Sunday, 2 November 2014

Comparing Cable and DSL

You can connect to the internet using a modem. Two most widely used broadband modems that transmit analog information and convert it to digital for these purposes are DSL and cable, each with different benefits. Most notably, both are faster than dial-up. Therefore, they’re often referred to as high-speed internet access.

What is DSL?
A DSL modem connects your computer to a phone line in order to transmit digital data. If your computer already has an internal modem (called a voiceband modem), you can “dial-in” through your telephone landline. Otherwise, you’d need to purchase an external modem. Provider companies sometimes offer these at no charge with your subscription. Those usually connect to your USB port.
The speed at which a DSL modem sends and receives data varies from hundreds of Kilobits per second to many Megabits. Examples of DSL technologies include Asymmetric DSL (ASDL) and ISDN Digital Subscriber Line (IDSL).
  • You can access both the internet and your phone line at the same time
  • Faster speed than dial-up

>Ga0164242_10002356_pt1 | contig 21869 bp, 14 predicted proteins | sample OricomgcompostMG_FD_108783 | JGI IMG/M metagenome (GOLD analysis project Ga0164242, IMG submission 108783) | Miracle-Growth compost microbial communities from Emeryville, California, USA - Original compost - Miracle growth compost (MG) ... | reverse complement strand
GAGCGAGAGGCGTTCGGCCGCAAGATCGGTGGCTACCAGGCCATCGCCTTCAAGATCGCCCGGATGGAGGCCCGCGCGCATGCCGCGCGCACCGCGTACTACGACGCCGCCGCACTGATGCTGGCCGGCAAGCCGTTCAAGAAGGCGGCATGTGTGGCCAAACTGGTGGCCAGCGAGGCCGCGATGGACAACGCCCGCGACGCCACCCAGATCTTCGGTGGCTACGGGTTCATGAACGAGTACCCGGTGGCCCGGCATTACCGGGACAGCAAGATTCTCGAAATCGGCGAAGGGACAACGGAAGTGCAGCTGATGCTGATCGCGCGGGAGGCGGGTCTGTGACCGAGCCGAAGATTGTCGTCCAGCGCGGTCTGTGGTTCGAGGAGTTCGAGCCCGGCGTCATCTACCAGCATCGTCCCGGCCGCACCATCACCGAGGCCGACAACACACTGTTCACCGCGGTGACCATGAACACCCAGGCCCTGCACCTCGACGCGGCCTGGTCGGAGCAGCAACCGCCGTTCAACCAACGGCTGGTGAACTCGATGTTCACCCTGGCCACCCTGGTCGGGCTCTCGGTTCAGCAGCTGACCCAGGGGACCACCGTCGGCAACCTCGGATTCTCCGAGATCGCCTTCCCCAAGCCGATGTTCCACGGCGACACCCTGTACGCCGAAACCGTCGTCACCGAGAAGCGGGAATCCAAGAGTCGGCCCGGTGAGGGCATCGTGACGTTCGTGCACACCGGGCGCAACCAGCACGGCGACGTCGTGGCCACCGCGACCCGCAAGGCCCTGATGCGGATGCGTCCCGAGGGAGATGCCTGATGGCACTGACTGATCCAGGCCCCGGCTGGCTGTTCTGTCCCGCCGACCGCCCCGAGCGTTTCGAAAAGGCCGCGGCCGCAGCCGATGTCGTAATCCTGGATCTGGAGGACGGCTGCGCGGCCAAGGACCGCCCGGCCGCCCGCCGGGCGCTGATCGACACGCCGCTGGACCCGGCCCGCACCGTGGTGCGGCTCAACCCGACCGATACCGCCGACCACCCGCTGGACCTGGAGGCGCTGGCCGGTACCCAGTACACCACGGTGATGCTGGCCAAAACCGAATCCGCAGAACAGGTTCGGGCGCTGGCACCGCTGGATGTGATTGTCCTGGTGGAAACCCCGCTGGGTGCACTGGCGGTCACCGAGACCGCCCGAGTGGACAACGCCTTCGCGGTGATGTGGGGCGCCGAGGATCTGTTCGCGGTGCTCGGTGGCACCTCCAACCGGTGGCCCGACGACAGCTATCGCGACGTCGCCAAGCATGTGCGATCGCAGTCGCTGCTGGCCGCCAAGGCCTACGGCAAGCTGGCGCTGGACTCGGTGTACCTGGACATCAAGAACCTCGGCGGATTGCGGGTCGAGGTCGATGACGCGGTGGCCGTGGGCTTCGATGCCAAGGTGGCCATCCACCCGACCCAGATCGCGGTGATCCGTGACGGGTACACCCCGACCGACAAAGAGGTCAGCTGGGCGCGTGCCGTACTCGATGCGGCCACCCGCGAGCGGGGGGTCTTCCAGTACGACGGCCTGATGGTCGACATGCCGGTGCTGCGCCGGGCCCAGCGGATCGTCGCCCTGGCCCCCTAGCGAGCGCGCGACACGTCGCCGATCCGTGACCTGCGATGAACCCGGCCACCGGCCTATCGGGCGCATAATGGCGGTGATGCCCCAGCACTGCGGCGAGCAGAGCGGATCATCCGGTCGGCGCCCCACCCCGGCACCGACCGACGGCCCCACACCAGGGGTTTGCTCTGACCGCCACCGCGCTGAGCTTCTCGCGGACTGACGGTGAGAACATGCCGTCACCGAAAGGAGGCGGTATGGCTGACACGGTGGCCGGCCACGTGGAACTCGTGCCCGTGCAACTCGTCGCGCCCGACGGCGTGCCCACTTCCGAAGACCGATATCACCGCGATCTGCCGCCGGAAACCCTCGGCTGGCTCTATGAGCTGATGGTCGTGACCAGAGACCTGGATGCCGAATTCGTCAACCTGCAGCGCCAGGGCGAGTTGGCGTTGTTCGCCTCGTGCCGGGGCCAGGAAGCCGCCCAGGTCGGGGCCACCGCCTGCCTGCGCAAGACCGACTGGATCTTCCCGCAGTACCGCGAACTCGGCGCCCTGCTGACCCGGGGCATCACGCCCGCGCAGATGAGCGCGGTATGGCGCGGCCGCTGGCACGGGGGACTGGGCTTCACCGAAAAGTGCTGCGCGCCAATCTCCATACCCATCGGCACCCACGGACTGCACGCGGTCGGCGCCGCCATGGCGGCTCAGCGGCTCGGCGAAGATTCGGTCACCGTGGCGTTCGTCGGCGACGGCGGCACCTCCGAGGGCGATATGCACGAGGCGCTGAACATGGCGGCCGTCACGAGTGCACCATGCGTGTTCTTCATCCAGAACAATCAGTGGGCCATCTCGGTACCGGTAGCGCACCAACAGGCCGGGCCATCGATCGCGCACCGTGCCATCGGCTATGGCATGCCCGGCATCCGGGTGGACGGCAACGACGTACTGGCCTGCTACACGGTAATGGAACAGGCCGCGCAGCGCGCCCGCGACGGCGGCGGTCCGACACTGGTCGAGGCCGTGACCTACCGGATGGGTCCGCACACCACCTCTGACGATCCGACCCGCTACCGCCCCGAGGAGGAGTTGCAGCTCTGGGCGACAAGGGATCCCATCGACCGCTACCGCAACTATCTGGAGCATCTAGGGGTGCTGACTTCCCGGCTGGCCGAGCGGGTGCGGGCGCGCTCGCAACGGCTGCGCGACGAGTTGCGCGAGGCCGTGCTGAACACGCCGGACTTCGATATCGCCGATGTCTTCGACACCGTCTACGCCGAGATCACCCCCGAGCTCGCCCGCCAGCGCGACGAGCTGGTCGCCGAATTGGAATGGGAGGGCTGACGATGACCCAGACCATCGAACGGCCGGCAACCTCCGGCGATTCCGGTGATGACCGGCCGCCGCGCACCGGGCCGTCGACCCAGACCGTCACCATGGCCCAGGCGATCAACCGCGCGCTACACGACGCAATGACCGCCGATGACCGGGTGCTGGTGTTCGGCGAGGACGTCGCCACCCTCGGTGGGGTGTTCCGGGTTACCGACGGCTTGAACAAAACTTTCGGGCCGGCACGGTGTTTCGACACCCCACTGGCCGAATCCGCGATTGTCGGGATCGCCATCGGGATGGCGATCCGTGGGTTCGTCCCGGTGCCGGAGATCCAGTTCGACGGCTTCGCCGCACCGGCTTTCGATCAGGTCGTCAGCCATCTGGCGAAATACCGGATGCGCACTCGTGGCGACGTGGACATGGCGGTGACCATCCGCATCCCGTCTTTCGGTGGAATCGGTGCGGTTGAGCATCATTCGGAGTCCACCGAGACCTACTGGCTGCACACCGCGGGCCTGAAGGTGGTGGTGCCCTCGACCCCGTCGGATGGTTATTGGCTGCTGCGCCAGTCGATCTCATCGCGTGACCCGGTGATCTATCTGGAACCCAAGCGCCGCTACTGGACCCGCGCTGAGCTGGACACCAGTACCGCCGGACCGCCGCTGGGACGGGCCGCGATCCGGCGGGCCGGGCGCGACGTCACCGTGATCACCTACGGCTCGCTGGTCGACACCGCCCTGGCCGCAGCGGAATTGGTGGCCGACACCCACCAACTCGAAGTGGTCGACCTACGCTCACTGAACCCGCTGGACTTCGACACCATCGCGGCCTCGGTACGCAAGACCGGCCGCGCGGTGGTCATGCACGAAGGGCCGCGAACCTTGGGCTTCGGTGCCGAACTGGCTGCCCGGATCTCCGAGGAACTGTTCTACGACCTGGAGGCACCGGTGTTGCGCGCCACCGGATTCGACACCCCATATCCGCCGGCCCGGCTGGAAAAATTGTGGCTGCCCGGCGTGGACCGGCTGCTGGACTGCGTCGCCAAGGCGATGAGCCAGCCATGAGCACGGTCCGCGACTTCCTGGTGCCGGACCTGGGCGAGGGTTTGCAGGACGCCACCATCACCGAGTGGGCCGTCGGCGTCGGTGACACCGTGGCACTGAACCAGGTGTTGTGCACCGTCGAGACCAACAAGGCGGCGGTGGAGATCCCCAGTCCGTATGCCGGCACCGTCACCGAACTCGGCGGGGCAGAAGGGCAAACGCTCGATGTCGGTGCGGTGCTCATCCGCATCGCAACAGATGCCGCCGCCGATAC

• Ability to choose between different connection speeds and pricing from various providers
  • Receives data faster than it sends it
  • Sometimes not available in remote areas
  • The farther you are from the provider’s central location, the slower the transmission

What is Cable?
A cable modem transmits digital data over existing cable television lines. They can either be internal or external. The speed at which it sends and receives data varies from just a few Megabits per second to many Megabits.
  • Performance isn’t based on distance from the provider’s central location
  • Faster speed than dial-up and most often DSL
  • You share the available bandwidth of a single cable line with others in your neighborhood. The more people using it at the same time, the slower the performance.
  • Could be more costly than DSL
  • Sometimes not available in remote areas

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